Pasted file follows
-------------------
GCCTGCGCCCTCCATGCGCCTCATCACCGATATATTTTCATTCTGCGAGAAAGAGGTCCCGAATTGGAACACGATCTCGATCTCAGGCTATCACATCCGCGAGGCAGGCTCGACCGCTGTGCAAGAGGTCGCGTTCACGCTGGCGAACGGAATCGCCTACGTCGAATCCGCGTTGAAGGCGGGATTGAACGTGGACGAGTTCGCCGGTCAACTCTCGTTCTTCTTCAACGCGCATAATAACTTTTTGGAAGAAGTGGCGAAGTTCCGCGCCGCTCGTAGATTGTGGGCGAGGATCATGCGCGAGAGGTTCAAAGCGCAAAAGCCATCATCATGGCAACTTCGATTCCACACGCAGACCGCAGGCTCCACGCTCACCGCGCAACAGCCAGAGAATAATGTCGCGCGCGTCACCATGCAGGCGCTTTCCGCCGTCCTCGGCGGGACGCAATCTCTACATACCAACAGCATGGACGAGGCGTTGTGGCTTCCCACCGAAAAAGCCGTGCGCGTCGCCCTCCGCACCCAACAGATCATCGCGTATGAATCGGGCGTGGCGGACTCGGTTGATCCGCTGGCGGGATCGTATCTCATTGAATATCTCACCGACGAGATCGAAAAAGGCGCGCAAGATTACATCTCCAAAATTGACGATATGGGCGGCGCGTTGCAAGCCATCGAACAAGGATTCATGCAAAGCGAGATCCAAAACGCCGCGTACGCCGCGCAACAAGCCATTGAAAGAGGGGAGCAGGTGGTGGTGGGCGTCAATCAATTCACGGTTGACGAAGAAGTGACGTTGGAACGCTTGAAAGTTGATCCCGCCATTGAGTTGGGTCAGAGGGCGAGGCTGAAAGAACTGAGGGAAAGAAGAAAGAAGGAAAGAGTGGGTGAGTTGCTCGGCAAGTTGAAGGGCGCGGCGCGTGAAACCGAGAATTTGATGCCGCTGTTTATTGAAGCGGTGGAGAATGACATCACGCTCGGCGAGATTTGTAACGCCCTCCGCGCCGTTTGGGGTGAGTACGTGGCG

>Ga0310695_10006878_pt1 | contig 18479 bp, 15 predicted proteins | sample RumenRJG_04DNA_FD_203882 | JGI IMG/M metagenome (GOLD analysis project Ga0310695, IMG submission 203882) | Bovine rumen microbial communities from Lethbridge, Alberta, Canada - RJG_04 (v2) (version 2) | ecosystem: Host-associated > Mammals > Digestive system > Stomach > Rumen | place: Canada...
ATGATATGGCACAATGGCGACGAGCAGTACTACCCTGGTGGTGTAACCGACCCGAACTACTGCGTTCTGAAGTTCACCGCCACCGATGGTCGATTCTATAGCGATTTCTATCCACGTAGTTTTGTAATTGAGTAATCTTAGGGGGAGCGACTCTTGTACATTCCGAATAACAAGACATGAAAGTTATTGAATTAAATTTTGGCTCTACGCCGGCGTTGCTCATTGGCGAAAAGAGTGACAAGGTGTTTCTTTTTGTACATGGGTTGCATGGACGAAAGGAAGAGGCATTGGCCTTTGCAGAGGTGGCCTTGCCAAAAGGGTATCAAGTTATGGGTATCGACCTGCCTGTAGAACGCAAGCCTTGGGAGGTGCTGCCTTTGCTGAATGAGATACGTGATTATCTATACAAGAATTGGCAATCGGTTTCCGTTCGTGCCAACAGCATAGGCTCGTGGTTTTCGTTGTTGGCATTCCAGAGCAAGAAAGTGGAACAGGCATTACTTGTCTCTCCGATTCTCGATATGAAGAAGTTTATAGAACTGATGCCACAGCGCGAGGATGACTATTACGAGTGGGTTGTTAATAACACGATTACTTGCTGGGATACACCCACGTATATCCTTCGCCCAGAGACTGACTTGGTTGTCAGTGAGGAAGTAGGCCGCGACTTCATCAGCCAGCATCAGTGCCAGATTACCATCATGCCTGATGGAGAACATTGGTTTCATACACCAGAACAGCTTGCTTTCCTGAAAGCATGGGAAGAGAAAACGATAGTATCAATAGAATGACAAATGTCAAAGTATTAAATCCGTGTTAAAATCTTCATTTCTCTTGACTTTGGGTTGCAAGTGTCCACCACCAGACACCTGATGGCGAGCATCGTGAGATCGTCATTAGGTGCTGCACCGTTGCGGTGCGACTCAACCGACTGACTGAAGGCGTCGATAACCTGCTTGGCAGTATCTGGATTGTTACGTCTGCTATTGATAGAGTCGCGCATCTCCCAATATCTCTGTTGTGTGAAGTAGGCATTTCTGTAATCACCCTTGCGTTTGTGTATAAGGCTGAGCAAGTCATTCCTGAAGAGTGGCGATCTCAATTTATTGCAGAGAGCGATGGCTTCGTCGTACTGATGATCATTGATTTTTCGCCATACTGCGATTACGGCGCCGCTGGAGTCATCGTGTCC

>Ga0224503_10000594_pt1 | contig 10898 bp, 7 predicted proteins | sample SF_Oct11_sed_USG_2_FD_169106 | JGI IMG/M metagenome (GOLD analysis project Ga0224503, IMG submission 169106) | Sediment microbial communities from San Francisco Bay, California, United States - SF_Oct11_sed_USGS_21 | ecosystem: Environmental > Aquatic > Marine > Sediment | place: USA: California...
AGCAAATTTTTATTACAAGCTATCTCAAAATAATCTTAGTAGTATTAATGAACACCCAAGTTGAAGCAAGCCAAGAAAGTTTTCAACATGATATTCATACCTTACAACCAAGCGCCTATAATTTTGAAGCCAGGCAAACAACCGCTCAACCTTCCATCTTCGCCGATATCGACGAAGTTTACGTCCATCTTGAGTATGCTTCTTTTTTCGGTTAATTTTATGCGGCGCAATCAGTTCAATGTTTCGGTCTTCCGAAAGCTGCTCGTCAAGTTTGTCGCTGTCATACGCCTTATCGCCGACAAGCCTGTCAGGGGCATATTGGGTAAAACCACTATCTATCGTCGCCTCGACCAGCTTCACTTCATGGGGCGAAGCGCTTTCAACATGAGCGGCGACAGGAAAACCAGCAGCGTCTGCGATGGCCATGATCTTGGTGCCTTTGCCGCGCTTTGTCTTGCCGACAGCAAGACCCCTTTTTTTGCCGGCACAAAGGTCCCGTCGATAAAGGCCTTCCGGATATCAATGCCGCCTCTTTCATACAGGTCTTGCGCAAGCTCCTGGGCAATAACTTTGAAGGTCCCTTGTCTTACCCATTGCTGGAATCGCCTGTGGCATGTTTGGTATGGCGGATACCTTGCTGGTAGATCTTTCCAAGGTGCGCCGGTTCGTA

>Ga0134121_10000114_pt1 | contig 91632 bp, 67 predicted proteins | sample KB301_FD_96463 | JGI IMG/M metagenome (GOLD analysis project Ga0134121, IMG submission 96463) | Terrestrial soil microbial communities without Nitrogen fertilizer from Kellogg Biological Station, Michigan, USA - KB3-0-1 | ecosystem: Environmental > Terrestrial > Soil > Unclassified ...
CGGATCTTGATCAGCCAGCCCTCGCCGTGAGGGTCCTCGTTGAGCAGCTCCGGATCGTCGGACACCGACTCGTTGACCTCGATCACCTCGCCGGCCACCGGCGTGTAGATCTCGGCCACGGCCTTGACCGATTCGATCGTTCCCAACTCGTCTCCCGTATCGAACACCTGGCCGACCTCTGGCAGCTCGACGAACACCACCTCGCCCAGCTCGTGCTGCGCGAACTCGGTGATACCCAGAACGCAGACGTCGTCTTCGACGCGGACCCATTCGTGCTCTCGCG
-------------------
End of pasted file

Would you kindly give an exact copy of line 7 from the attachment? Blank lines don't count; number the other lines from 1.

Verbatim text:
CGGATCTTGATCAGCCAGCCCTCGCCGTGAGGGTCCTCGTTGAGCAGCTCCGGATCGTCGGACACCGACTCGTTGACCTCGATCACCTCGCCGGCCACCGGCGTGTAGATCTCGGCCACGGCCTTGACCGATTCGATCGTTCCCAACTCGTCTCCCGTATCGAACACCTGGCCGACCTCTGGCAGCTCGACGAACACCACCTCGCCCAGCTCGTGCTGCGCGAACTCGGTGATACCCAGAACGCAGACGTCGTCTTCGACGCGGACCCATTCGTGCTCTCGCG